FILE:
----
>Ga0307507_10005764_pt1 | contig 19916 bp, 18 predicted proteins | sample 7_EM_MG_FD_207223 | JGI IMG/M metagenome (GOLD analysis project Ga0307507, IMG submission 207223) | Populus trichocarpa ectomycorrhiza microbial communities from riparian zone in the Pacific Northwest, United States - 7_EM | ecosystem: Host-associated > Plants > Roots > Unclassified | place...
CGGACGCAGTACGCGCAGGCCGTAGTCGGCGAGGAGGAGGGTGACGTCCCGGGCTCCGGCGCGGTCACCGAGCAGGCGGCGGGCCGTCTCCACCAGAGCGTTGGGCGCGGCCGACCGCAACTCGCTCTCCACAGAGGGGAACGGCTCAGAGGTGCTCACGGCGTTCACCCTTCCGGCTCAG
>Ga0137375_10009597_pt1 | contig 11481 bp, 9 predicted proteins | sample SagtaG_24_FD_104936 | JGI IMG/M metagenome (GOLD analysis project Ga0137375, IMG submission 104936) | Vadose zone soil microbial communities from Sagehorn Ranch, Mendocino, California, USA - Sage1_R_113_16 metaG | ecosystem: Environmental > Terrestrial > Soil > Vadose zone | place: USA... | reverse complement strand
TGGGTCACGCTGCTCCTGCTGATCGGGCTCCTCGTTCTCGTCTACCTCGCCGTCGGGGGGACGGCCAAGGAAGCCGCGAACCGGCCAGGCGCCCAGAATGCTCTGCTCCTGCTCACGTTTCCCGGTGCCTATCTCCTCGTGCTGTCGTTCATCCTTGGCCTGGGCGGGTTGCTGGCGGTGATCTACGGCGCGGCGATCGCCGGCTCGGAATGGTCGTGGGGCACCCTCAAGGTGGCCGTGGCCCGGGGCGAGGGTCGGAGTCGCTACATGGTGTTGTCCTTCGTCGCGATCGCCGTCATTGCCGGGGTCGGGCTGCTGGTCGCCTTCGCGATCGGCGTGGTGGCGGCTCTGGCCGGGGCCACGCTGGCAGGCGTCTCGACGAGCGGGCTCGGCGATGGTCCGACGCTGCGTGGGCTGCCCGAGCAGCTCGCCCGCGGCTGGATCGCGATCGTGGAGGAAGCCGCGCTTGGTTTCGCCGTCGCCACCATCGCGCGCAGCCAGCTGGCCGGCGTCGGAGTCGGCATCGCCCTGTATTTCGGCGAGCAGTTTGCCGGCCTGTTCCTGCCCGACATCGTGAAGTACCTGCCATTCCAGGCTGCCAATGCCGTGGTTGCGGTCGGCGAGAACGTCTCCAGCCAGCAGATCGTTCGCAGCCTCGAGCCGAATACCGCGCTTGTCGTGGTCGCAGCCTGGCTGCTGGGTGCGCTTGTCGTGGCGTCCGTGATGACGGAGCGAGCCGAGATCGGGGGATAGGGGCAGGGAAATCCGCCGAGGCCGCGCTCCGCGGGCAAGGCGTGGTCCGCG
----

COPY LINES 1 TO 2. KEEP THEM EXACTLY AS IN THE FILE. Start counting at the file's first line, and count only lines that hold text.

>Ga0307507_10005764_pt1 | contig 19916 bp, 18 predicted proteins | sample 7_EM_MG_FD_207223 | JGI IMG/M metagenome (GOLD analysis project Ga0307507, IMG submission 207223) | Populus trichocarpa ectomycorrhiza microbial communities from riparian zone in the Pacific Northwest, United States - 7_EM | ecosystem: Host-associated > Plants > Roots > Unclassified | place...
CGGACGCAGTACGCGCAGGCCGTAGTCGGCGAGGAGGAGGGTGACGTCCCGGGCTCCGGCGCGGTCACCGAGCAGGCGGCGGGCCGTCTCCACCAGAGCGTTGGGCGCGGCCGACCGCAACTCGCTCTCCACAGAGGGGAACGGCTCAGAGGTGCTCACGGCGTTCACCCTTCCGGCTCAG